A York Love Story for Valentine’s Day

Love stories…we sometimes scoff at the idea these days, but two York College graduates’ story is worth sharing. However, it’s not just their story. It is also the story of a respected chorus professor, the late David Labovitz, whose class trips led to this lasting romance.

Picture it: two college students on a trip to what’s been called the most romantic city in the world, Paris! Cupid’s arrow was poised. It landed effortlessly on Joseph Fantozzi and Florence Verrico, who had struck up a quick friendship when they met at Professor Labovitz’s home. Fantozzi recently shared their story with York College. We’re sharing it in Fantozzi's own words below.

“When Labovitz said, ’You all know each other, right?’" my then-future wife pointed at me and said, ‘No, who's that?!" Our story continued to unfold as we sat next to each other on the plane to France, ultimately having our first date on the hill of Montmartre on Bastille Eve (July 13) where I presented her with a single long-stemmed rose. We returned to Paris with Prof. Labovitz in the summer of 1979, seasoned Parisians by then (or so we thought). We once again sang at Notre Dame and other places. Flo and I visited all the old haunts, enjoyed the croissants, cheese and of course the wine.

Those two summers were life-changing for us both. David and his wife, Esther, attended our wedding in 1982 and he always proudly took credit for our marriage. We still see some of the friends from those trips, 43 years later. And to this day, each year on that date I continue the tradition of the rose.” Still happily married these 38 years hence, Fantozzi and Verrico are also the proud parents of two adult children.”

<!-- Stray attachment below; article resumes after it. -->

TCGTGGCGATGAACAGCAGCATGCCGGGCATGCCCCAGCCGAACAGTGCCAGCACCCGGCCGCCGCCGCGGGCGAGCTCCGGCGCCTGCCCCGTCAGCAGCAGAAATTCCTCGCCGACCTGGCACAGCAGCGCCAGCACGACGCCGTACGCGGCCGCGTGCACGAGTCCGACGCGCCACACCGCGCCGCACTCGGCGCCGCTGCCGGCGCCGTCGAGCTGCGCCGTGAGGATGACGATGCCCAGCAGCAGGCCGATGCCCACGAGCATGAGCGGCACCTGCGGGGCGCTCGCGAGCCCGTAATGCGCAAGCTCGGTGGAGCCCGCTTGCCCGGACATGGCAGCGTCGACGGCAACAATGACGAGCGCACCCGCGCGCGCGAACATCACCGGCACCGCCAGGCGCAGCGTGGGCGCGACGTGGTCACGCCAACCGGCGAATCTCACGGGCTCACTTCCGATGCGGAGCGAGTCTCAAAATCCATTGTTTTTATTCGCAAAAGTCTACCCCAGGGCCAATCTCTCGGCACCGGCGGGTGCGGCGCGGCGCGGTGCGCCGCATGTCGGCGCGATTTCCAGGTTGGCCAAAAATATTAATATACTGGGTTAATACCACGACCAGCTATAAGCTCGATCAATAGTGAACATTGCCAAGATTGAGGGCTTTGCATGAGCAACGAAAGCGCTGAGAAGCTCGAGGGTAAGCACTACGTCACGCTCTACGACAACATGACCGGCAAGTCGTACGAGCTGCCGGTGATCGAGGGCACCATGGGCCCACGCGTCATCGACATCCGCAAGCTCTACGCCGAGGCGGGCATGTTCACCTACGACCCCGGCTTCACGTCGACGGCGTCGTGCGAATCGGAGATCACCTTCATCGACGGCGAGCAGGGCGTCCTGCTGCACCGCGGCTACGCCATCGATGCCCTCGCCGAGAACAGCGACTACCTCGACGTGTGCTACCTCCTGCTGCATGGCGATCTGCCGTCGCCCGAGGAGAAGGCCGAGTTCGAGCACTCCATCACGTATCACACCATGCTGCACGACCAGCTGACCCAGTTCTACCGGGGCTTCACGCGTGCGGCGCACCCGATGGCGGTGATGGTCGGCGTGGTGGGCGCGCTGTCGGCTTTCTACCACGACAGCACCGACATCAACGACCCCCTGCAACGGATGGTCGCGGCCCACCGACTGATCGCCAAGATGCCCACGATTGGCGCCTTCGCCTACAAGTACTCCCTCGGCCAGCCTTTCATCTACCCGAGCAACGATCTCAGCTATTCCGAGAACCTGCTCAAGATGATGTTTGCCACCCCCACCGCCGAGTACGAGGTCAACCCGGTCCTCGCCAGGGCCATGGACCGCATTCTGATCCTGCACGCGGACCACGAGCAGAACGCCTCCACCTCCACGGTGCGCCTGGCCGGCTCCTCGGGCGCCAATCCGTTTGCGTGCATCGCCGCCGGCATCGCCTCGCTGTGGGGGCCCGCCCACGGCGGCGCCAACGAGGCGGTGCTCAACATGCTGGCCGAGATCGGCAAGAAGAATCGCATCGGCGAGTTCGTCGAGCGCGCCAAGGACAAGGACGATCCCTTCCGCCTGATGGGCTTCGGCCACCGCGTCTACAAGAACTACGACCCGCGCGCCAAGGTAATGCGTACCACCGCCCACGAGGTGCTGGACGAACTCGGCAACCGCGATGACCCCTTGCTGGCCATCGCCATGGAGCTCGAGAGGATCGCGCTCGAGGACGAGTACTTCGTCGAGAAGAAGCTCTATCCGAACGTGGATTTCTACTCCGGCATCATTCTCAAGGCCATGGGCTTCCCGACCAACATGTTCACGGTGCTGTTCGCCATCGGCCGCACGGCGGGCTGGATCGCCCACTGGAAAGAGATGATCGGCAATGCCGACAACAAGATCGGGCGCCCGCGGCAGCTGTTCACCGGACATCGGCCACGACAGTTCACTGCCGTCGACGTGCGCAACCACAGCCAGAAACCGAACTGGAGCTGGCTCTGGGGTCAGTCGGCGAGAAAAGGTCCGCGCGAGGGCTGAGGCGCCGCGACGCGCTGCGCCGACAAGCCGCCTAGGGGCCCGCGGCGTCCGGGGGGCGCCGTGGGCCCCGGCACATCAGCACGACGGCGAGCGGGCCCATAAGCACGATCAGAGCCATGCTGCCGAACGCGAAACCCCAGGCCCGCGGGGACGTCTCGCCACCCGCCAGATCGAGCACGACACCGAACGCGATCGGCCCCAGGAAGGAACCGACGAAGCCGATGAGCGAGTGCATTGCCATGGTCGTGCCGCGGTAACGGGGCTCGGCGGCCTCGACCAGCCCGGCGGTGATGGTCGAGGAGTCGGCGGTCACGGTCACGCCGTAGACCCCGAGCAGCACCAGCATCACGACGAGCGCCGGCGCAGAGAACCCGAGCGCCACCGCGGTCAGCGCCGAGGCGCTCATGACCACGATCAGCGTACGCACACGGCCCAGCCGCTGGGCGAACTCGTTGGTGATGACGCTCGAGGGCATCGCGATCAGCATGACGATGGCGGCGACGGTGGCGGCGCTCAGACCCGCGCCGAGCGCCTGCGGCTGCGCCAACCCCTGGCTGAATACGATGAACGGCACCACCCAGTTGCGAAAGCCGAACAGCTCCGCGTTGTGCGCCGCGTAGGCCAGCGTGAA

Fantozzi added that Labovitz’ motley crew of students were, to put it simply, not world travelers.

Some of us thought a trip to Brooklyn was an adventure,” said Fantozzi. “He took us to Europe. We proudly displayed the name of York College when we sang at places like Notre Dame de Paris and the Madeleine de Vezelay. When some of us couldn’t afford to pay for piano lessons, [David] continued to teach us anyway. Some of us had never been to Manhattan; he welcomed us into his Upper West Side home. And when he discovered raw talent, he devoted his considerable energies to making sure the student had the right training and opportunities. Most importantly, he inspired us to become all that we could. Through his mentoring, we discovered that the human spirit is capable of great things, and we carry his life lessons with us, no matter the endeavor.”